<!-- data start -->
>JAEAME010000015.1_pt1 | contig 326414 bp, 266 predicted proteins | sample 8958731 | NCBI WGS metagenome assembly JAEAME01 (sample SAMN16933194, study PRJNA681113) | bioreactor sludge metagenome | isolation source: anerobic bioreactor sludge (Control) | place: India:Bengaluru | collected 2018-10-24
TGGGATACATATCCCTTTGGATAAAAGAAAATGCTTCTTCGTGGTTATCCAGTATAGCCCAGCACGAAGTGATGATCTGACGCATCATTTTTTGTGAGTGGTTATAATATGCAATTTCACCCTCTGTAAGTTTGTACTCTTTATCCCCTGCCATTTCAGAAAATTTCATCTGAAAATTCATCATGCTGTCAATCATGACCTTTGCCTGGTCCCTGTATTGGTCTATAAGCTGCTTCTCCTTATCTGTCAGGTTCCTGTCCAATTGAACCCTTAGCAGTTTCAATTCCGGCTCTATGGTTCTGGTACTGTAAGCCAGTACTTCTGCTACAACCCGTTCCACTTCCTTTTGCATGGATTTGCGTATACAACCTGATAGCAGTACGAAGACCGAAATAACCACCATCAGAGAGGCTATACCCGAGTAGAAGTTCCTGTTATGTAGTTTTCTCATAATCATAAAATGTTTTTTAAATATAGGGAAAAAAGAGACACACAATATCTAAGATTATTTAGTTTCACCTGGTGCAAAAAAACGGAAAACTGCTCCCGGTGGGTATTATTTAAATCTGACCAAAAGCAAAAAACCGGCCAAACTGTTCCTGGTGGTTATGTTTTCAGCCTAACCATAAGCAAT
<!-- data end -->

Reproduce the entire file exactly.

>JAEAME010000015.1_pt1 | contig 326414 bp, 266 predicted proteins | sample 8958731 | NCBI WGS metagenome assembly JAEAME01 (sample SAMN16933194, study PRJNA681113) | bioreactor sludge metagenome | isolation source: anerobic bioreactor sludge (Control) | place: India:Bengaluru | collected 2018-10-24
TGGGATACATATCCCTTTGGATAAAAGAAAATGCTTCTTCGTGGTTATCCAGTATAGCCCAGCACGAAGTGATGATCTGACGCATCATTTTTTGTGAGTGGTTATAATATGCAATTTCACCCTCTGTAAGTTTGTACTCTTTATCCCCTGCCATTTCAGAAAATTTCATCTGAAAATTCATCATGCTGTCAATCATGACCTTTGCCTGGTCCCTGTATTGGTCTATAAGCTGCTTCTCCTTATCTGTCAGGTTCCTGTCCAATTGAACCCTTAGCAGTTTCAATTCCGGCTCTATGGTTCTGGTACTGTAAGCCAGTACTTCTGCTACAACCCGTTCCACTTCCTTTTGCATGGATTTGCGTATACAACCTGATAGCAGTACGAAGACCGAAATAACCACCATCAGAGAGGCTATACCCGAGTAGAAGTTCCTGTTATGTAGTTTTCTCATAATCATAAAATGTTTTTTAAATATAGGGAAAAAAGAGACACACAATATCTAAGATTATTTAGTTTCACCTGGTGCAAAAAAACGGAAAACTGCTCCCGGTGGGTATTATTTAAATCTGACCAAAAGCAAAAAACCGGCCAAACTGTTCCTGGTGGTTATGTTTTCAGCCTAACCATAAGCAAT